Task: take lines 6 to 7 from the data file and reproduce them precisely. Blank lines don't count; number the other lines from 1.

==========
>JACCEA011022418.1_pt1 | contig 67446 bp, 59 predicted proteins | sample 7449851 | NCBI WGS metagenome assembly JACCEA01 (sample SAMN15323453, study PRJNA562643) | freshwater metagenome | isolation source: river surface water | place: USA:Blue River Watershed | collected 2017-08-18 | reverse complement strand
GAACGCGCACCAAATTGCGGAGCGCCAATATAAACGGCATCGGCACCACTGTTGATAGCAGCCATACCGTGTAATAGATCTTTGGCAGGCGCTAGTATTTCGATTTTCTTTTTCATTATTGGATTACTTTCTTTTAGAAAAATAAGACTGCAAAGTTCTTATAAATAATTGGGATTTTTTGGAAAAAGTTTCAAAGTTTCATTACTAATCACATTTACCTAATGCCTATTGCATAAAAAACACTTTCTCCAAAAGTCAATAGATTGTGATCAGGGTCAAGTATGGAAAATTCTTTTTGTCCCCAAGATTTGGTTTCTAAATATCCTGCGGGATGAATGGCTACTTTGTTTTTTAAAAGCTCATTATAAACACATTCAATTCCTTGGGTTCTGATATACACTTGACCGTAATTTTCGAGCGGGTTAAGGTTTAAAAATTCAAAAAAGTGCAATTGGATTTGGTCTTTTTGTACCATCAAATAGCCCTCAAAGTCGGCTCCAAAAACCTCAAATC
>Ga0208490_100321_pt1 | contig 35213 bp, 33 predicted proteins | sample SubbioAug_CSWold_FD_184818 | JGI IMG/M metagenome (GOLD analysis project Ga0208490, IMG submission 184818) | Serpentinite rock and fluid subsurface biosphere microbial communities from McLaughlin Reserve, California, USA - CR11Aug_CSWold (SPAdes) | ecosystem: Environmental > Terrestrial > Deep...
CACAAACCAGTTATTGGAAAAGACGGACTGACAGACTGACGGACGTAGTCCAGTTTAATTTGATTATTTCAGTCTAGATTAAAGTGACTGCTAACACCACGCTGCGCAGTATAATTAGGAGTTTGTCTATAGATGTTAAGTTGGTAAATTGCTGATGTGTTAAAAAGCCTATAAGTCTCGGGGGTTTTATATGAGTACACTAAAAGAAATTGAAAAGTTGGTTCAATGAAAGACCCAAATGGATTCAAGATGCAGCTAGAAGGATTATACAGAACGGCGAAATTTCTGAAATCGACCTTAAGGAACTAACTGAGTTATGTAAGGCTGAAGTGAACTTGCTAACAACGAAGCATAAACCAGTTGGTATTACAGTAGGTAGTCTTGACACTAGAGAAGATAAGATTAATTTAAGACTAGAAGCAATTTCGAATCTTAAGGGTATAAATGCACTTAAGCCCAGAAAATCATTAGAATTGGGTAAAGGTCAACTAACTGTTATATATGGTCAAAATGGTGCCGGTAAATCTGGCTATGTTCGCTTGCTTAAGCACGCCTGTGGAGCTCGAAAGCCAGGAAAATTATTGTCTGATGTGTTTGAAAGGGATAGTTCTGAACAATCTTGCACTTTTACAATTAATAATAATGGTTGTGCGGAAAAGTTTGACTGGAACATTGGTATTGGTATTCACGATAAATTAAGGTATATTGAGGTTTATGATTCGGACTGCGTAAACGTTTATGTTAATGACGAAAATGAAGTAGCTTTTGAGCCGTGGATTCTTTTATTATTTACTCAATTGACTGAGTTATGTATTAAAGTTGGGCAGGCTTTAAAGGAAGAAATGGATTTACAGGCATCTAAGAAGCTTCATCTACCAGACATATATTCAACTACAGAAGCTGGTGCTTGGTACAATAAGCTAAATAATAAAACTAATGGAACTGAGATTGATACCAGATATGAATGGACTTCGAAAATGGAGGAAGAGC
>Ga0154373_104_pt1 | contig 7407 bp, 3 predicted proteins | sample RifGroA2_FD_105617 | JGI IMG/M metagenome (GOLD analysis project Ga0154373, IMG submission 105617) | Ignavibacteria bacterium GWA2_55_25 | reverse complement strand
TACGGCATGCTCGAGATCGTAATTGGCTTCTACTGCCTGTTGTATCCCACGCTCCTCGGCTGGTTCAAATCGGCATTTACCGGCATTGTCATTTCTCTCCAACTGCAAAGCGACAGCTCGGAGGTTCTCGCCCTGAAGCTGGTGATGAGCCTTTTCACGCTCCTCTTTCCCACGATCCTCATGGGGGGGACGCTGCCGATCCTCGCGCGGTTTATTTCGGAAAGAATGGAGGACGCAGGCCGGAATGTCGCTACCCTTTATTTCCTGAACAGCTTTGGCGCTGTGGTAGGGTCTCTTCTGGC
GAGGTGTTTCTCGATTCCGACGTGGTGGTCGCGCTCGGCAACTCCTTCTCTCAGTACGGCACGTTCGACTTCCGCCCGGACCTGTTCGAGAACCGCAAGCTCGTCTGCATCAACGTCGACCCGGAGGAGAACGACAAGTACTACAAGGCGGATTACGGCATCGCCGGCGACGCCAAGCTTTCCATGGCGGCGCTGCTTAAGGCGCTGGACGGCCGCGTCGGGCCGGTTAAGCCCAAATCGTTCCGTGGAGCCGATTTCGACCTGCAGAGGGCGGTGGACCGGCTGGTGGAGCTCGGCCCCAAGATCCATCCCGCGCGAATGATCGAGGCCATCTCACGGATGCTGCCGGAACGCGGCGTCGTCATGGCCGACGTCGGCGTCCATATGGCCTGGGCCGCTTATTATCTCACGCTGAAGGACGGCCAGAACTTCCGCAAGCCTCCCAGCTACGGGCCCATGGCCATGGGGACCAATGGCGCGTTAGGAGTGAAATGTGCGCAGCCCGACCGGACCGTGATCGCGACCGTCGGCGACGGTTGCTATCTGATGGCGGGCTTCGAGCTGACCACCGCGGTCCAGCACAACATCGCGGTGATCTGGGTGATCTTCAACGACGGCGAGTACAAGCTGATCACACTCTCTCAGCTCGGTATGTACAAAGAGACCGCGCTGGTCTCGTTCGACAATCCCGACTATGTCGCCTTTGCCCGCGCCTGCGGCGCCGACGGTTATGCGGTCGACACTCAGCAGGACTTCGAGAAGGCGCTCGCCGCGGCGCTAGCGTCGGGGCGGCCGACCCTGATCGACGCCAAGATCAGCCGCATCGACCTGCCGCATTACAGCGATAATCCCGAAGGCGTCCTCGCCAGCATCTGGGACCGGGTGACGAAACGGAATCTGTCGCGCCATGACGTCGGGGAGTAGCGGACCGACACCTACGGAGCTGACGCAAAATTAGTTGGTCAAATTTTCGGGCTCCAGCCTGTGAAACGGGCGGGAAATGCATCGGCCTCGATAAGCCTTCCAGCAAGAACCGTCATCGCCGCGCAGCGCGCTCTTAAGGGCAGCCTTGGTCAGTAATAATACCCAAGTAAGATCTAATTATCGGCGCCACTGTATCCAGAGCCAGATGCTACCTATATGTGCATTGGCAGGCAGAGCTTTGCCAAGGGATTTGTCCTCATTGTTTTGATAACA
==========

TACGGCATGCTCGAGATCGTAATTGGCTTCTACTGCCTGTTGTATCCCACGCTCCTCGGCTGGTTCAAATCGGCATTTACCGGCATTGTCATTTCTCTCCAACTGCAAAGCGACAGCTCGGAGGTTCTCGCCCTGAAGCTGGTGATGAGCCTTTTCACGCTCCTCTTTCCCACGATCCTCATGGGGGGGACGCTGCCGATCCTCGCGCGGTTTATTTCGGAAAGAATGGAGGACGCAGGCCGGAATGTCGCTACCCTTTATTTCCTGAACAGCTTTGGCGCTGTGGTAGGGTCTCTTCTGGC
GAGGTGTTTCTCGATTCCGACGTGGTGGTCGCGCTCGGCAACTCCTTCTCTCAGTACGGCACGTTCGACTTCCGCCCGGACCTGTTCGAGAACCGCAAGCTCGTCTGCATCAACGTCGACCCGGAGGAGAACGACAAGTACTACAAGGCGGATTACGGCATCGCCGGCGACGCCAAGCTTTCCATGGCGGCGCTGCTTAAGGCGCTGGACGGCCGCGTCGGGCCGGTTAAGCCCAAATCGTTCCGTGGAGCCGATTTCGACCTGCAGAGGGCGGTGGACCGGCTGGTGGAGCTCGGCCCCAAGATCCATCCCGCGCGAATGATCGAGGCCATCTCACGGATGCTGCCGGAACGCGGCGTCGTCATGGCCGACGTCGGCGTCCATATGGCCTGGGCCGCTTATTATCTCACGCTGAAGGACGGCCAGAACTTCCGCAAGCCTCCCAGCTACGGGCCCATGGCCATGGGGACCAATGGCGCGTTAGGAGTGAAATGTGCGCAGCCCGACCGGACCGTGATCGCGACCGTCGGCGACGGTTGCTATCTGATGGCGGGCTTCGAGCTGACCACCGCGGTCCAGCACAACATCGCGGTGATCTGGGTGATCTTCAACGACGGCGAGTACAAGCTGATCACACTCTCTCAGCTCGGTATGTACAAAGAGACCGCGCTGGTCTCGTTCGACAATCCCGACTATGTCGCCTTTGCCCGCGCCTGCGGCGCCGACGGTTATGCGGTCGACACTCAGCAGGACTTCGAGAAGGCGCTCGCCGCGGCGCTAGCGTCGGGGCGGCCGACCCTGATCGACGCCAAGATCAGCCGCATCGACCTGCCGCATTACAGCGATAATCCCGAAGGCGTCCTCGCCAGCATCTGGGACCGGGTGACGAAACGGAATCTGTCGCGCCATGACGTCGGGGAGTAGCGGACCGACACCTACGGAGCTGACGCAAAATTAGTTGGTCAAATTTTCGGGCTCCAGCCTGTGAAACGGGCGGGAAATGCATCGGCCTCGATAAGCCTTCCAGCAAGAACCGTCATCGCCGCGCAGCGCGCTCTTAAGGGCAGCCTTGGTCAGTAATAATACCCAAGTAAGATCTAATTATCGGCGCCACTGTATCCAGAGCCAGATGCTACCTATATGTGCATTGGCAGGCAGAGCTTTGCCAAGGGATTTGTCCTCATTGTTTTGATAACA